Out of the station, turn right on Ynysmaerdy Road for 0.1 miles / 0.2 kilometres before reaching the junction with the A474 (Neath Road). Turn right and head straight down this road for 0.7 miles / 1.1 kilometres to reach the point where the route splits, at a busy roundabout on the junction with the A48.
Disembark here for a fabulous accessible flat walk from the marina around Swansea Bay to the lovely seaside village of Mumbles. Or head east through the ongoing redevelopment of the marina and university and along the disused Tennant Canal past Crymlyn Bog – home to Britain’s largest spider!
Walk 0.9 miles / 1.5 kilometres straight out of Swansea station down the B4489 (High Street) passing the remains of Swansea Castle on your left. Continue down Wind Street, crossing over the busy A4067 and straight down Somerset Place to cross the River Tawe via the footbridge. Go straight ahead to join the Wales Coast Path at the sharp corner of the Prince of Wales Dock.
From here the path onto the North Gower coast is largely flat and dominated by some pleasant former industrial and fishing villages before becoming more rural, including Weobley Castle (see Transport for Wales’ 2-for-1 entry offer to CADW sites).
Head west through Loughor and most of the route is along a popular shared cycleway through the reclaimed wasteland of the Millennium Coastal Park. Head straight down Station Road crossing a junction by the Commercial Hotel onto Sterry Road. Cross over a roundabout bearing slightly right and onto Bryn y Mor Road. It’s 0.8 miles / 1.3 kilometres to reach the Wales Coast Path.
Head South East for 0.6 miles / 1.0 kilometres down the B4297 (Heol y Bwlch) until you reach Bynea Gateway car park on your right. Join the Wales Cost Path through the car park to join the Millennium Coastal Park to Llanelli and Burry Port where you can catch a return train. Or turn left down Yspitty Road where you will soon cross the Loughor Bridge and reach Loughor Castle.
The Wales Coast Path here provides a pleasant and accessible walk in both directions along the paved shared cycleway of the popular Millennium Coastal Park.
It’s only 0.5 miles / 0.9 kilometres from the station. Turn left on Great Western Crescent and immediately left again onto Glanmor Road (don’t fork right onto George Street) until you reach a roundabout. Turn right here onto Marine Street, following it all the way to a largish roundabout. Cross over at the roundabout to join the Wales Coast Path.
A starting point for two very contrasting walks. Head east towards Llanelli through the very popular, mainly tarmacked, Millennium Coastal Park. Or take a quieter route west along the vast sands of Cefn Sidan beach, through Pembrey Forest to Kidwelly and its ancient castle.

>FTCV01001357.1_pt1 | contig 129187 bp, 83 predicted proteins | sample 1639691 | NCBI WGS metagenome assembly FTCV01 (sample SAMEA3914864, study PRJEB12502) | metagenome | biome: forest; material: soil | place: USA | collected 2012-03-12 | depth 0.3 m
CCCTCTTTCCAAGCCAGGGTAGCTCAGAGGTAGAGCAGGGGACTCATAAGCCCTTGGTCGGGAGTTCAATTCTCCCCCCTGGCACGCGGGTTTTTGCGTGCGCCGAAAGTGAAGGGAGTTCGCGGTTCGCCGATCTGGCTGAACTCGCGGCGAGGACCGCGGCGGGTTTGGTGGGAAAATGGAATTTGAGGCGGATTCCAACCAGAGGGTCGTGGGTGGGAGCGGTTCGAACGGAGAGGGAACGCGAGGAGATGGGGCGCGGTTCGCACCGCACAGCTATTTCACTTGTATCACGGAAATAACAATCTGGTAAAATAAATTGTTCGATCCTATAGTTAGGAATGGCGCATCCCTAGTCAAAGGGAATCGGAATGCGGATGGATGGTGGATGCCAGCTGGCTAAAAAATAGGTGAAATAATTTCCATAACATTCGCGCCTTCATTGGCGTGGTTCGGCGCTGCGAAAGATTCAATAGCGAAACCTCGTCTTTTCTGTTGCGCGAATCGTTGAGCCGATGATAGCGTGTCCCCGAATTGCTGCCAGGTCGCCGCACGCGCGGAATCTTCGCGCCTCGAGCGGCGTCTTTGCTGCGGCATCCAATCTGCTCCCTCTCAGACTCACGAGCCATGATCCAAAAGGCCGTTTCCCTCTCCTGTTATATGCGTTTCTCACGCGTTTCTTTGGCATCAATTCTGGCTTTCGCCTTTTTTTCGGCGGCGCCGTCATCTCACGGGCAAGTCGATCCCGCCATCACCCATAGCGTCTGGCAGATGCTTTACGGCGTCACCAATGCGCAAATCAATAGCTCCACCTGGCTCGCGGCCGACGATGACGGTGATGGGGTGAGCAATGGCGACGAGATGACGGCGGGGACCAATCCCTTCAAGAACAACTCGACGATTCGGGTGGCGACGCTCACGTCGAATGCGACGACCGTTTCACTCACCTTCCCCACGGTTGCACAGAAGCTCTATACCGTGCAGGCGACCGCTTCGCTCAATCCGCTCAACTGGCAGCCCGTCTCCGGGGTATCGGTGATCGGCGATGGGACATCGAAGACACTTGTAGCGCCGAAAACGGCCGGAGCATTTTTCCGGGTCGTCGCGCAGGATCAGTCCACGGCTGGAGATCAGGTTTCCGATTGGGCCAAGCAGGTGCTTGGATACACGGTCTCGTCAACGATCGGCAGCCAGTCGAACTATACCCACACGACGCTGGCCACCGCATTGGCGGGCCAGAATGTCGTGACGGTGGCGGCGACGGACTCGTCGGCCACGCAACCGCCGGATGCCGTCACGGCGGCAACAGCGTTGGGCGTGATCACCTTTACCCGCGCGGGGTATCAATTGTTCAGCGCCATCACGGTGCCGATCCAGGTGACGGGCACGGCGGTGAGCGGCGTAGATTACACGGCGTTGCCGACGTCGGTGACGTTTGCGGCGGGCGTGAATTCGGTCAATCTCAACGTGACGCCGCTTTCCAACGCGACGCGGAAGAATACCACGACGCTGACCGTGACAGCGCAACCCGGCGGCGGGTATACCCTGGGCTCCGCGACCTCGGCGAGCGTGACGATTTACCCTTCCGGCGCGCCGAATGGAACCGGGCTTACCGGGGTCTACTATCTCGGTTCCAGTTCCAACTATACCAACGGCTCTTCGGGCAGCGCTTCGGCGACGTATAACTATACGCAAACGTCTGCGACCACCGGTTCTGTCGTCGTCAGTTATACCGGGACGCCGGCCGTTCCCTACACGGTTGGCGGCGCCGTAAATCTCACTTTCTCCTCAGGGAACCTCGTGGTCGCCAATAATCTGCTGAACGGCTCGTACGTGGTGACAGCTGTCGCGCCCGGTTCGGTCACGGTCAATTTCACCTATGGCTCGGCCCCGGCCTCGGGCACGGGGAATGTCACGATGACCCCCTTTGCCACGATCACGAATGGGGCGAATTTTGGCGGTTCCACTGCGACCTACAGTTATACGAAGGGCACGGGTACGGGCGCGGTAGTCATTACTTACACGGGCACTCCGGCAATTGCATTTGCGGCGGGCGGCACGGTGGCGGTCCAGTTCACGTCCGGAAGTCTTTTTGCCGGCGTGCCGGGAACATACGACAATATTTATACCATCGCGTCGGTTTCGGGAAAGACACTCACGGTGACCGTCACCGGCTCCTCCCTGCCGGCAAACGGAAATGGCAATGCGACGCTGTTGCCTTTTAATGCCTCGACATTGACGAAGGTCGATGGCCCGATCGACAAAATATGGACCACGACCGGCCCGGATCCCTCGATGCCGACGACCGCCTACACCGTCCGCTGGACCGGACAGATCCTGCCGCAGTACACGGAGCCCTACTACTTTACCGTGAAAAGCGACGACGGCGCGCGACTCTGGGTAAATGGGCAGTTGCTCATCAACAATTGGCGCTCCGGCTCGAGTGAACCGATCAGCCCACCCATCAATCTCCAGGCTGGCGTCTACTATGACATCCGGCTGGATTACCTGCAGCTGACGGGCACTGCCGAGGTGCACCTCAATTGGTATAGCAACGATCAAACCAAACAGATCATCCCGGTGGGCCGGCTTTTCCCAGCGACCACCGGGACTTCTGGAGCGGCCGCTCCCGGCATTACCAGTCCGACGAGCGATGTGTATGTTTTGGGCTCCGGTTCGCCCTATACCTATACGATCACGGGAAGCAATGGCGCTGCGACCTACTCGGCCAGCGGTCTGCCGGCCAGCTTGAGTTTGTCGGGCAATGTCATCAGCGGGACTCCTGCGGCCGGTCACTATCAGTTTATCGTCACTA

It’s only 0.2 miles / 0.3 kilometres to reach the path. Leave the station via the car park and down Ashburnham road to reach a roundabout. Cross over here towards the lighthouse to join the path by the marina.
Once off the main road beyond Kidwelly and it’s medieval fortress (see Transport for Wales’ s 2-for-1 entry offer to CADW sites) the route east is peaceful through Pembrey Forest and along the huge golden expanse of Cefn Sidan beach. The journey west towards Ferryside explores the very quiet countryside above the Gwendraeth and Towy estuaries.
Reaching the path from Kidwelly station could not be easier. Simply walk out of the station onto Quay Road, and you’re on the Wales Coast Path.
Get off the train here to spend a day exploring the undulating rural agricultural heartlands of Carmarthenshire, largely in solitude, in both directions. Be sure to check out the views across the Towy Estuary to Llansteffan with its beach and castle - the ferry journey here was recently named one of the most spectacular in the world by The Independent newspaper. Join the Wales Coast Path on the road right in front of the station.
Undulating field paths, rural tracks and mainly minor roads lead down the western side of the Towy Estuary to the quiet village of Llansteffan with it’s ruined castle and pretty beach. Meanwhile the eastern side of the estuary, once out of Carmarthen, explores the valleys and uplands of rural Carmarthenshire. Join the Wales Coast Path right in front of the station.
We do not recommend using Saundersfoot station to reach the Wales Coast Path as it is narrow and twisty with no pavement.
However if you get off at Kilgetty station there is an hourly bus service (opposite the Co-Op store) to Saundersfoot and regular return buses (381) from Saundersfoot or Tenby. There are also less frequent return options (the 351 service) from Amroth and Pendine.
There are two options to join the Wales Coast Path from Tenby station, one towards the iconic, picture-postcard North Beach, the other towards Tenby’s mile-and-a-half-long South Beach.
To reach North Beach, take a left out of the station car park and head 0.25 miles / 0.4 kilometres down Warren Street to join the Wales Coast Path. A slight detour will discover the remains of Tenby’s castle on the headland with stunning views of Caldey Island, then leave Tenby through some coastal woodlands towards the beautiful sandy beach at Saundersfoot, and Amroth where, at very low tides you can spot the fossilised remains of a 5,000-year-old forest.